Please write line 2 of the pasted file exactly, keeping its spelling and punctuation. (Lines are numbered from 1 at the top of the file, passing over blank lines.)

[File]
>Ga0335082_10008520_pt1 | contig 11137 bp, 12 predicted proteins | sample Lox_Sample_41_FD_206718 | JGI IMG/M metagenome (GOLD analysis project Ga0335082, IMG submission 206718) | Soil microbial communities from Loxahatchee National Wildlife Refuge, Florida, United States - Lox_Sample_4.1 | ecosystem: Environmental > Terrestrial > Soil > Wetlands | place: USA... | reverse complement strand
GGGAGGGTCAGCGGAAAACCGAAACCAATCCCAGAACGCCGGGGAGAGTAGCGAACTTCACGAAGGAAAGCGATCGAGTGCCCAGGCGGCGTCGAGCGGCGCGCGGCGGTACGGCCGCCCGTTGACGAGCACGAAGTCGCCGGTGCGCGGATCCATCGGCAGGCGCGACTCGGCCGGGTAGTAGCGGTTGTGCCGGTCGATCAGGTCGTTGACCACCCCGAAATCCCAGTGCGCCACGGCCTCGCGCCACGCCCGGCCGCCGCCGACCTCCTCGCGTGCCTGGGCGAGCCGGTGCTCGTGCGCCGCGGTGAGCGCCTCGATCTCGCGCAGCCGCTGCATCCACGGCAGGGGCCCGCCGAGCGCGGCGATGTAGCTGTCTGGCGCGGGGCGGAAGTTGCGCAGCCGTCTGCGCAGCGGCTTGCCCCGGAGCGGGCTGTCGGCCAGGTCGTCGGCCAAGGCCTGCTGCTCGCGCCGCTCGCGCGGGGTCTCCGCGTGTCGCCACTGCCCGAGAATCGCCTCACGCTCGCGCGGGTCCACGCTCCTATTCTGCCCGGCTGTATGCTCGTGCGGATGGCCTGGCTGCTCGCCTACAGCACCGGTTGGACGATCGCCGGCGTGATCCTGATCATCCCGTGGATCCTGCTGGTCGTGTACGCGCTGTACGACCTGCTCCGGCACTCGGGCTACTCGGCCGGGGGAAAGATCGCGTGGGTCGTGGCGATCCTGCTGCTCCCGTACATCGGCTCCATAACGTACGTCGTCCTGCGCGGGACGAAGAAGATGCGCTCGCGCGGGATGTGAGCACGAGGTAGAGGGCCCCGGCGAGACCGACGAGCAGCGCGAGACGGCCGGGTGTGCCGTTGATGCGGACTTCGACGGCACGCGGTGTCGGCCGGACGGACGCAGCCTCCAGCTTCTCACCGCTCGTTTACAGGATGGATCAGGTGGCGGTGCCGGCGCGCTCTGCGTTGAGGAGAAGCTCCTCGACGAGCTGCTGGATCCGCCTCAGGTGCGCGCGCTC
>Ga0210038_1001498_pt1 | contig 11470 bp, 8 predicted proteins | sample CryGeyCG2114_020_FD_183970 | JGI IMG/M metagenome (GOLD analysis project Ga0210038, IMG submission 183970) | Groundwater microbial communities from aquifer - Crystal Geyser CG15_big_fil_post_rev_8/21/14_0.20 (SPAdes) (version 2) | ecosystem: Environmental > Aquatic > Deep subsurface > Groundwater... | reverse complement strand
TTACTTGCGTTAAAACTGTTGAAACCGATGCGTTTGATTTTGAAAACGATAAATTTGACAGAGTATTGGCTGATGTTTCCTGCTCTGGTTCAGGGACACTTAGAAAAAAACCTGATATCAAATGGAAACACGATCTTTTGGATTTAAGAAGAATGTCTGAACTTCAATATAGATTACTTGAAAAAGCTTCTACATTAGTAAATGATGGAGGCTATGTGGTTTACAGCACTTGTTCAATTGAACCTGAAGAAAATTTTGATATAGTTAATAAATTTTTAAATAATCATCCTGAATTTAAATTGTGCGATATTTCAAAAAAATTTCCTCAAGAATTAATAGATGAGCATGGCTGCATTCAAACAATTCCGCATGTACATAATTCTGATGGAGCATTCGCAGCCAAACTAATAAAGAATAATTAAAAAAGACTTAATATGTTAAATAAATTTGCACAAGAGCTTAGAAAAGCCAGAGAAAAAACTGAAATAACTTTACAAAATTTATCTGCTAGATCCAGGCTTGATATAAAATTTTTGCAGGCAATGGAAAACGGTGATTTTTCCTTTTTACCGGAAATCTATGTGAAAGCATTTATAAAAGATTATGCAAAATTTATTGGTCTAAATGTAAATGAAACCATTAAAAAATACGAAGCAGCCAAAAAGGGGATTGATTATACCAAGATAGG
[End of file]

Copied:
GGGAGGGTCAGCGGAAAACCGAAACCAATCCCAGAACGCCGGGGAGAGTAGCGAACTTCACGAAGGAAAGCGATCGAGTGCCCAGGCGGCGTCGAGCGGCGCGCGGCGGTACGGCCGCCCGTTGACGAGCACGAAGTCGCCGGTGCGCGGATCCATCGGCAGGCGCGACTCGGCCGGGTAGTAGCGGTTGTGCCGGTCGATCAGGTCGTTGACCACCCCGAAATCCCAGTGCGCCACGGCCTCGCGCCACGCCCGGCCGCCGCCGACCTCCTCGCGTGCCTGGGCGAGCCGGTGCTCGTGCGCCGCGGTGAGCGCCTCGATCTCGCGCAGCCGCTGCATCCACGGCAGGGGCCCGCCGAGCGCGGCGATGTAGCTGTCTGGCGCGGGGCGGAAGTTGCGCAGCCGTCTGCGCAGCGGCTTGCCCCGGAGCGGGCTGTCGGCCAGGTCGTCGGCCAAGGCCTGCTGCTCGCGCCGCTCGCGCGGGGTCTCCGCGTGTCGCCACTGCCCGAGAATCGCCTCACGCTCGCGCGGGTCCACGCTCCTATTCTGCCCGGCTGTATGCTCGTGCGGATGGCCTGGCTGCTCGCCTACAGCACCGGTTGGACGATCGCCGGCGTGATCCTGATCATCCCGTGGATCCTGCTGGTCGTGTACGCGCTGTACGACCTGCTCCGGCACTCGGGCTACTCGGCCGGGGGAAAGATCGCGTGGGTCGTGGCGATCCTGCTGCTCCCGTACATCGGCTCCATAACGTACGTCGTCCTGCGCGGGACGAAGAAGATGCGCTCGCGCGGGATGTGAGCACGAGGTAGAGGGCCCCGGCGAGACCGACGAGCAGCGCGAGACGGCCGGGTGTGCCGTTGATGCGGACTTCGACGGCACGCGGTGTCGGCCGGACGGACGCAGCCTCCAGCTTCTCACCGCTCGTTTACAGGATGGATCAGGTGGCGGTGCCGGCGCGCTCTGCGTTGAGGAGAAGCTCCTCGACGAGCTGCTGGATCCGCCTCAGGTGCGCGCGCTC